On Theological Position you are supposed to check a number from 1 to 5. They try to clue you in that there is a right answer by putting the word "Evangelical" under number 3. That's the right answer. Check that one.

The Liturgical Attitudes question includes a 3x2 chart right out of Catechetical Helps. The rows are Traditional, High Liturgical, and Contemporary. The columns are Rigid and Flexible. You are to check between one and three boxes. The right answer, you guessed it, is anything in the flexible column. Guys who read this blog will probably want to check two boxes: Traditional-flexible and High liturgical-flexible.

What is the point of this little exercise? Who knows. Everyone who has actually sat down with a DP to go over this stuff is told what the right answers are. I offer this little nugget to those who have not had the experience. To the DPs anything rigid means you are a bull in a china shop - either for starting a praise band or incensing the choir loft. Anything other than a middle of the road Size 3 Evangelical indicates a dangerous boat rocker with an ax to grind.

Now for the SET, here's a little something I figured out when pondering Fr. Petersen's advice. The people who will actually be reading this - call committees in congregations - often don't want to hear a theological discourse, they just want to know what you are going to do. The questions are often worded, "what do you think..." or "what is your position..." and we are tempted to go into theological overdrive. But that's often counter productive.

For example, there is a question about women voters. What do you think about the 1969 resolution, it asks, and the practice of women voters today? As for me and my house, I think a lot. I have a nuanced position. I could (and have) written pages and pages on MO, women, and the Order of Creation. But the congregation doesn't actually give a rip what I think, and the space is too small for it to come across right anyway. But that's OK, because they just care about what I am going to do and the space is more than adequate for that. So just tell them what you are going to do: are you going to work to get women voters where they are not or to get rid of them where they are? Then just say so. Mine simply says: I would not seek to change the local practice on this matter whatever it may be.

On the other hand, I make it clear that I will live within the Lutheran liturgical heritage and move to do away with the practice of lay readers and lay assistants in the distribution of the Sacrament. Those take a little more explaining since you are advocating for a specific side - but not much. Again, they just want to know what you'll do and that you have a reason for it. Thoughtful, not verbose, and fatherly firm, not arbitrarily insistent, is the tone to aim for. Read that insightful paragraph from Fr. Petersen again for a good approach.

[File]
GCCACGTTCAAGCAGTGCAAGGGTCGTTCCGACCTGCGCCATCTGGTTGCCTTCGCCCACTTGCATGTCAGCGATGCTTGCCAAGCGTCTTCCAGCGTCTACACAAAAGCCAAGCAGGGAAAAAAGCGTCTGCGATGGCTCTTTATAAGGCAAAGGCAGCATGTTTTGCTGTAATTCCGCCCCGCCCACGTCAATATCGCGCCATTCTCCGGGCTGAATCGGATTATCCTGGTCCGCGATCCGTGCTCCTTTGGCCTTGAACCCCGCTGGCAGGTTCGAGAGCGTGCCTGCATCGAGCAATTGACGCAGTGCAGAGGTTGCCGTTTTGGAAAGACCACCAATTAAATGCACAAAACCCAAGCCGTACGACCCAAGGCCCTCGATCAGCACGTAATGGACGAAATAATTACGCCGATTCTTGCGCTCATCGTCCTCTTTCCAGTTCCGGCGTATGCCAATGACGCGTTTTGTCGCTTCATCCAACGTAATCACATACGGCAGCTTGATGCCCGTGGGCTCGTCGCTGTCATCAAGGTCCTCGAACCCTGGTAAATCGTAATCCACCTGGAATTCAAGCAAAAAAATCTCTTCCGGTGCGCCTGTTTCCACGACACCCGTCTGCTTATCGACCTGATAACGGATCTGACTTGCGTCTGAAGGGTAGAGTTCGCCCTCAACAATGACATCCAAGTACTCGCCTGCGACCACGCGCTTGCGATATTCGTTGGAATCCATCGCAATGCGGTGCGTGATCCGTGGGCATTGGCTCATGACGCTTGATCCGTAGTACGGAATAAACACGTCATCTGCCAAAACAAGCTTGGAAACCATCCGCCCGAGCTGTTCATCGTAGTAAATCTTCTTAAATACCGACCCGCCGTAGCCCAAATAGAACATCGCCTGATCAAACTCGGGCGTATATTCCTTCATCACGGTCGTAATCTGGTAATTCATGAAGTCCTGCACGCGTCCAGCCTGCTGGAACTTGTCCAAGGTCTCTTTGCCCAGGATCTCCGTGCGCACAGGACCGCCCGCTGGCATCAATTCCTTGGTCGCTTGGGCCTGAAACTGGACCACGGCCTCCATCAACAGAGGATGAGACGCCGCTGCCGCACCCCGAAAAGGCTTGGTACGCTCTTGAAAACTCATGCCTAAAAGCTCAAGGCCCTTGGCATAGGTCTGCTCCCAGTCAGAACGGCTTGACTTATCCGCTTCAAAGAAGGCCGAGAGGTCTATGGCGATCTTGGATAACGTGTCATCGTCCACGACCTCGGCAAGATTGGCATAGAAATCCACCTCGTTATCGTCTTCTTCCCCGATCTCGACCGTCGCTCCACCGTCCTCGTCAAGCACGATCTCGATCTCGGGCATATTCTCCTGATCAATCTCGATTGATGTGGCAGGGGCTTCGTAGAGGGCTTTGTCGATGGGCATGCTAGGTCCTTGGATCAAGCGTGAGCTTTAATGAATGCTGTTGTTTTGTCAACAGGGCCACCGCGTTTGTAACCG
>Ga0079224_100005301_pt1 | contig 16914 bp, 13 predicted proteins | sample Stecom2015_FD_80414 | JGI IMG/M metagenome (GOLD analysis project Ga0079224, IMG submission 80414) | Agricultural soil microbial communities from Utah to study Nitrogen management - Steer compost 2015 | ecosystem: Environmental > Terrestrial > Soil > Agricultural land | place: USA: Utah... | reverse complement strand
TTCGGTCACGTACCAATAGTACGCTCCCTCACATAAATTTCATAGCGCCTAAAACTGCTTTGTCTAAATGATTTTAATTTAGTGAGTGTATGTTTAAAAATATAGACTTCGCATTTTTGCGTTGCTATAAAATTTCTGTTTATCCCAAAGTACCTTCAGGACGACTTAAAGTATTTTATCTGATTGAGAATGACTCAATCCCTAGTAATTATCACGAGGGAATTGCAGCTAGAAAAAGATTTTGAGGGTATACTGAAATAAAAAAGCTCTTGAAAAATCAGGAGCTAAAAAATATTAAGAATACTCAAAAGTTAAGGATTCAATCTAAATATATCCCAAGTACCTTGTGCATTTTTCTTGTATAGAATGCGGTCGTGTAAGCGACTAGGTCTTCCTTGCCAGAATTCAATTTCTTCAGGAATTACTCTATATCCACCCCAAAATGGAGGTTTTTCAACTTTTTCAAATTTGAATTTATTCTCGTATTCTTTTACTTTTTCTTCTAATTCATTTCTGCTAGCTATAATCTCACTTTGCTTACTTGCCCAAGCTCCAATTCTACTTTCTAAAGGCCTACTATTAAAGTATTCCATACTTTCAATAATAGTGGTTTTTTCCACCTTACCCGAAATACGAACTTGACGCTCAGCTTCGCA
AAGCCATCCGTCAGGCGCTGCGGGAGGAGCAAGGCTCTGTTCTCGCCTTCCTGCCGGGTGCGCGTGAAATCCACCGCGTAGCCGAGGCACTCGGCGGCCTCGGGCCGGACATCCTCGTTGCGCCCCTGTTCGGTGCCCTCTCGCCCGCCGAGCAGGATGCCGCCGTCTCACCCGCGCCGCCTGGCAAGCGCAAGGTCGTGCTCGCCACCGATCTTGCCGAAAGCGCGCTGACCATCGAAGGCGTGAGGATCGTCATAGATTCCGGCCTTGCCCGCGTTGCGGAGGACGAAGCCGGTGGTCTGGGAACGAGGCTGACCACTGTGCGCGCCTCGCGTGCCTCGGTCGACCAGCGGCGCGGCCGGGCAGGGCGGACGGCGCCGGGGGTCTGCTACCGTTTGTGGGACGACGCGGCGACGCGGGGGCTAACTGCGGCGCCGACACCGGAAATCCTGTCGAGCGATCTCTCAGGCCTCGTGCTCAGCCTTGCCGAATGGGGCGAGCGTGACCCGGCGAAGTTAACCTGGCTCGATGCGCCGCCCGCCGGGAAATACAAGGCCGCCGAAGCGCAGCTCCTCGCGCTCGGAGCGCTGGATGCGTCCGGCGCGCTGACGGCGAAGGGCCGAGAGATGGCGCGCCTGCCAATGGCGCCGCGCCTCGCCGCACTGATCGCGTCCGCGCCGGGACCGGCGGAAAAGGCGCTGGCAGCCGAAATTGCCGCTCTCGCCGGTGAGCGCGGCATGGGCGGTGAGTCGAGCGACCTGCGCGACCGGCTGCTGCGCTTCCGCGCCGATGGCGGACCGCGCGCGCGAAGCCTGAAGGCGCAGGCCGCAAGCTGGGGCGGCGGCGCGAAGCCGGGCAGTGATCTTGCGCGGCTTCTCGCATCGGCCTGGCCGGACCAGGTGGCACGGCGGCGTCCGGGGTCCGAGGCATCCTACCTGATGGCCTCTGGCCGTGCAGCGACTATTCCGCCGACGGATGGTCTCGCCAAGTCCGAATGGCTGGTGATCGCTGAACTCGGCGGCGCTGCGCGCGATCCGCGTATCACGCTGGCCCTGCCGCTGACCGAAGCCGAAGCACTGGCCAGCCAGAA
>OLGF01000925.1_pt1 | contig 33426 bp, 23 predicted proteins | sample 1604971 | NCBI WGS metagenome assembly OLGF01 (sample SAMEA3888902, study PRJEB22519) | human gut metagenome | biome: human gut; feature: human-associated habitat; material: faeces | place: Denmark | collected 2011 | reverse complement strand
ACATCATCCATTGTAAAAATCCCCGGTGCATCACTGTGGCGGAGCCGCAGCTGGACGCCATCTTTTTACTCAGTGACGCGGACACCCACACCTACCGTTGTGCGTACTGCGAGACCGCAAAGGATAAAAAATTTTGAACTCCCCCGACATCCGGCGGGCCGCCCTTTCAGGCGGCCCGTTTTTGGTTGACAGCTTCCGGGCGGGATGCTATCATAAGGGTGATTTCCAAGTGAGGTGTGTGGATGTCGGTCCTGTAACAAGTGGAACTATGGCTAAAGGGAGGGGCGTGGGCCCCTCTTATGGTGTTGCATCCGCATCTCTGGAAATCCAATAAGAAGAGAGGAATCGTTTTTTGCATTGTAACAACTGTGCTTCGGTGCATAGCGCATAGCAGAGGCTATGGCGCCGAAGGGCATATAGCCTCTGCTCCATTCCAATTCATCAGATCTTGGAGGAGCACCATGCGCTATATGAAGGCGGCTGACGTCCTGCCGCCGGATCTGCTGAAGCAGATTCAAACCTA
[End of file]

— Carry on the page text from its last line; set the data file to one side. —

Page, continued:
So that's my advice, for you to take or leave, sitting here after a few years out. If you are a seasoned veteran or have through good or ill learned other pointers worth sharing, please do so in the comments for the benefit of our seminarist readers.

One more thing: there is a story that one guy filled out his whole SET in rhyming, Seussian poetry. I really hope that is true. And if it is, and you are reading this: Sir, I salute you.


Monday, May 10, 2010

Extraordinary Christians in Russia

There is a video that you simply must see. I know that some of our Gottesdienst editors have taught at Novosibirsk.

Friday, May 7, 2010

Update: A District President speaks forthrightly

The large number of 2010 graduates without calls is getting discussed all over the place. Today I was pointed to a very lengthy, and for the most part very worthwhile, discussion of the topic over at the ALBP forums.

The Rt. Rev. David Benke, Bishop and President of the Atlantic District, had much to say - all of it forthright and useful.

I'm posting a couple of quotes here with links to the pages on which the entire comments appear. If you wish to interact with Rt. Rev. Benke and respond to him, you should do so over at ALBP.


Clergy shortage or Paying parish shortage?

"I have spoken to any and everyone including those on this forum for years now in an attempt to lay the problem where the problem really is at the root - we have a shortage of parishes with a viable pastoral compensation package. The SMP program in many cases is producing ordained pastors who can serve in a less-than-full compensation role. The "regular" route seminarians will without question face this same dilemna - full compensation is not guaranteed upon graduation and certification. I'm convinced, in fact, that placements being made in recent years at the end of the process in an attempt to find a spot for everyone have not helped, since the candidate is not going to be receiving a realistic compensation in these little parishes, and is going to be expected personally to turn things around in six months to a year. Too much expectation too soon." Link to page with entire comment and context.

On retirement of Boomers and the proper level of vacancy: